A five-year-old girl from Los Angeles broke through the security barricades lining a parade route honoring Pope Francis on Wednesday and hand-delivered a message pleading for immigrant rights in the U.S.
Sofi Cruz, a U.S. citizen and daughter of Mexican immigrants, tore her way through the barriers in downtown Washington, D.C., when the pontiff motioned to her from his motorcade. And with a lift from a security guard, Cruz wrapped her arms around the pope, handing him a t-shirt and letter before being whisked away.
Cruz's parents are among the more than 4 million undocumented immigrants who have lived the last year in a legal limbo, waiting for the courts to make a final determination on President Obama's executive actions on immigration. Called Deferred Action for Parental Accountability, or DAPA for short, the program would let adults with U.S.-born children and legal permanent residents remain legally in the U.S. for three years.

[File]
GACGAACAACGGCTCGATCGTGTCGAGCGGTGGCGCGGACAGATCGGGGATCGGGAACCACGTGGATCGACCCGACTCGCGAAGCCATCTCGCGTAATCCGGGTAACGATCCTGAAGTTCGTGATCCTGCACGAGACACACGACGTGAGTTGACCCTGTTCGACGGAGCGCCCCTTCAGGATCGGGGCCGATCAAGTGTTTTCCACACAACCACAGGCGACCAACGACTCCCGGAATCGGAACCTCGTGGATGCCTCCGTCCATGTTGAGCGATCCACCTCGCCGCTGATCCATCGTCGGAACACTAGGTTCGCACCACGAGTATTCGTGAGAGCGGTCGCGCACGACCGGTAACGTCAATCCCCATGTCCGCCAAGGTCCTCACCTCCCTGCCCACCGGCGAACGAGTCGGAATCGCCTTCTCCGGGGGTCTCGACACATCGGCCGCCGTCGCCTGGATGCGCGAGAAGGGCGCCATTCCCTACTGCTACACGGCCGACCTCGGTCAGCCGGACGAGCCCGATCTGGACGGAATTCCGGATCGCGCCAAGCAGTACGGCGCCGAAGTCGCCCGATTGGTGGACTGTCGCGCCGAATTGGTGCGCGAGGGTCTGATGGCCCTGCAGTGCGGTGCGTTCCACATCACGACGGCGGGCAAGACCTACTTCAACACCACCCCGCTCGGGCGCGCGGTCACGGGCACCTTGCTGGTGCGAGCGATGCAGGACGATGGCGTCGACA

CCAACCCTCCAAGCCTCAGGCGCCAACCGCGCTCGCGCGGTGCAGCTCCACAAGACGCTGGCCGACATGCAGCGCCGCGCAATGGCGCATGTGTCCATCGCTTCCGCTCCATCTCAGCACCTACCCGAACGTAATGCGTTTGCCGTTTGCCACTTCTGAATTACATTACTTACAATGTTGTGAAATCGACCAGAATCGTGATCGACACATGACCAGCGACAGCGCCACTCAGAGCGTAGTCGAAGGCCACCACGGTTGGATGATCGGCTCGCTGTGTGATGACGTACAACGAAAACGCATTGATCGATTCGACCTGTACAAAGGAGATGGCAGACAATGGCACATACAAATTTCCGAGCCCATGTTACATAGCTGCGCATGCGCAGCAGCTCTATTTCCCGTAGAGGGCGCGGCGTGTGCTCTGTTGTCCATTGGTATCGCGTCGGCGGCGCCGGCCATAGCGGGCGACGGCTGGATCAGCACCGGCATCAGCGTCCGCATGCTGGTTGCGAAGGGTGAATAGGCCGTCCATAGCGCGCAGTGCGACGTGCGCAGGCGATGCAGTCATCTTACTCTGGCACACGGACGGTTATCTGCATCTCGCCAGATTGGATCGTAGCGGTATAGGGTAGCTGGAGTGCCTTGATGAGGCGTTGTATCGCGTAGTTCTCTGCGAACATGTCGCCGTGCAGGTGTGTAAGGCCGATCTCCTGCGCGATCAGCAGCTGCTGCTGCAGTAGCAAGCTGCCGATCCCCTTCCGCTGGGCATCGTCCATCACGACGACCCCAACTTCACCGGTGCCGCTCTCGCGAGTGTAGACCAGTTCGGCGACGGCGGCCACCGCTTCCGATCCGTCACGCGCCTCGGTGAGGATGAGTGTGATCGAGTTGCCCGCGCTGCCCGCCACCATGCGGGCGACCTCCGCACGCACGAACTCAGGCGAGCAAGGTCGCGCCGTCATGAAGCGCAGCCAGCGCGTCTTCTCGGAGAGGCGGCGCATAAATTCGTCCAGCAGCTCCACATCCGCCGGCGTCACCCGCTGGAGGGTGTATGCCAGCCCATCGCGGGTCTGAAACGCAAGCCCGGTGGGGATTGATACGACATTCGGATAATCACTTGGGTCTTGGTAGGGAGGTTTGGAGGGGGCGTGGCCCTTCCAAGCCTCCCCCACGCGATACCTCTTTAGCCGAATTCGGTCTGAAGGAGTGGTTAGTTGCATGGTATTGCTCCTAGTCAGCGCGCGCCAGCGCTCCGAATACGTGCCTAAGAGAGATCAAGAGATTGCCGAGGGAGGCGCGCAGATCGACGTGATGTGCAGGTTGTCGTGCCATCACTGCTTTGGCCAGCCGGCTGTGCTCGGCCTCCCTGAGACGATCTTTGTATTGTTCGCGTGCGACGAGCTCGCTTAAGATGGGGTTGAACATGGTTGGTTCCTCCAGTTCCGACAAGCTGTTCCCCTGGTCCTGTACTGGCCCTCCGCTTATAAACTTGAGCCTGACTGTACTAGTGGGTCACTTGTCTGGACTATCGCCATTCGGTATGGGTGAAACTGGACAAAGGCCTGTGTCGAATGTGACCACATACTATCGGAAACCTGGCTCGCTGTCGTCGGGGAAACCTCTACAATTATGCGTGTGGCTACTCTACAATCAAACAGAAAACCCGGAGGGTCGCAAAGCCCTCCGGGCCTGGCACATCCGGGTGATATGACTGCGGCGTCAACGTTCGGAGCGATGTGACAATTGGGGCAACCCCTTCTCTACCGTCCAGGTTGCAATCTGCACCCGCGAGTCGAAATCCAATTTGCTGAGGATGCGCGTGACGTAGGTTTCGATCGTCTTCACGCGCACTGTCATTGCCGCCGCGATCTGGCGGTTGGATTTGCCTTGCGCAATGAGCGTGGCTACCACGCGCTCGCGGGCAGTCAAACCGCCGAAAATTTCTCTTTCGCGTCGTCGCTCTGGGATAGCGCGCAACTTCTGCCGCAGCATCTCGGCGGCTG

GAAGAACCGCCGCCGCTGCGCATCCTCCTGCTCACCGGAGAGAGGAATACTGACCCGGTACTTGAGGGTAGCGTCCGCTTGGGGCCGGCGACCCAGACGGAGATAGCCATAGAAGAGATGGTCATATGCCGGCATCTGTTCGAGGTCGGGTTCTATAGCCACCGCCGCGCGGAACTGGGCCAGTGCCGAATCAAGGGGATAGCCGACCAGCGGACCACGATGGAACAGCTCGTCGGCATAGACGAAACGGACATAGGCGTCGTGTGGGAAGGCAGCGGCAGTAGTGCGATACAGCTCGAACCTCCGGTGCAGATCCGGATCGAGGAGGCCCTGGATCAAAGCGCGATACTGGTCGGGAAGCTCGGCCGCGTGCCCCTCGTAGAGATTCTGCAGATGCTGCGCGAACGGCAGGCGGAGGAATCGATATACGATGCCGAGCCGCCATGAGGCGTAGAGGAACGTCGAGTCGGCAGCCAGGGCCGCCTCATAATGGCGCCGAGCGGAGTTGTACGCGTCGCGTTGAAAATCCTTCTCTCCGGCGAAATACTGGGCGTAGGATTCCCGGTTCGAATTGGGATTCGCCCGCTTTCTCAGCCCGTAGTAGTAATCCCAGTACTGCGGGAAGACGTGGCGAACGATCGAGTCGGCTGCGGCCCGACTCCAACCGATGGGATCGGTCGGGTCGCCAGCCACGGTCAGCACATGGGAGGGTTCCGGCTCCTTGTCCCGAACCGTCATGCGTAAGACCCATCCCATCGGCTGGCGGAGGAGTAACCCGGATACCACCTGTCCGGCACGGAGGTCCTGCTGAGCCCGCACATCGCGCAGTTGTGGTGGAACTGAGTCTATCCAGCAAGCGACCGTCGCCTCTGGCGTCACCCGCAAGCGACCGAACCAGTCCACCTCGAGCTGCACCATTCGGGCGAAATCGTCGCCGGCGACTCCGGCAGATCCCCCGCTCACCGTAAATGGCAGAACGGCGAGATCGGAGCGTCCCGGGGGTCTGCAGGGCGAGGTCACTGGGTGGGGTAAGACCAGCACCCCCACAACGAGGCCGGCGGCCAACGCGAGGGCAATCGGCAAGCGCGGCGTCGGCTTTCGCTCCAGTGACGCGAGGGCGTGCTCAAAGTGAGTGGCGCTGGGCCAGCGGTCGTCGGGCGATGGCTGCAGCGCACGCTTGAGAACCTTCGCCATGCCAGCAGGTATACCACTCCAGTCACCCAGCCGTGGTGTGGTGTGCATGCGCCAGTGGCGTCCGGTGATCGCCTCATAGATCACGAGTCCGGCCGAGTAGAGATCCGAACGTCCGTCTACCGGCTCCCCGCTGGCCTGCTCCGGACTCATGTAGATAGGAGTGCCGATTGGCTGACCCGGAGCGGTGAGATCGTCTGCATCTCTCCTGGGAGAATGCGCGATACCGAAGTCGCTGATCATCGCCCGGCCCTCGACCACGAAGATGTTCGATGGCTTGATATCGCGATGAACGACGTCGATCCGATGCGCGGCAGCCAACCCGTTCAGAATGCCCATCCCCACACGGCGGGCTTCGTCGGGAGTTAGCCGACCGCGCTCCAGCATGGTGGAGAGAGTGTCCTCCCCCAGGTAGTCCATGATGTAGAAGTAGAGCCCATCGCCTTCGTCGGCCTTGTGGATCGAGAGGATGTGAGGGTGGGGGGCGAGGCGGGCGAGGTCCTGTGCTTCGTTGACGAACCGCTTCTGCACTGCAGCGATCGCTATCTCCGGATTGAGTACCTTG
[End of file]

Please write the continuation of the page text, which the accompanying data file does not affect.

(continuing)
On the front of her t-shirt gift for the Pope, Cruz made a simple appeal: "Papa Rescate DAPA" (In English, "Pope Rescue DAPA").
In a series of interviews with reporters in both English and Spanish, Cruz said her letter to the pope asked him to speak with Obama and members of Congress to pass reforms to legalize all undocumented immigrants.
“All immigrants, just like my dad, need this country. They deserve to live with dignity. They deserve to live with respect. They deserve an immigration reform because it benefits my country,” she says in the clip. “Don’t forget about the children, or anyone that suffers because they don’t have their parents.”
Pope Francis has made dignity and immigrant rights central to his message in his first visit to the U.S. Later this week he will meet a young soccer league made up of unaccompanied minor children from Central America and stand at an altar hand-made by migrant day laborers. In Philadelphia, he is expected to give a sweeping speech on immigration and religious liberty while standing on the steps of Independence Hall.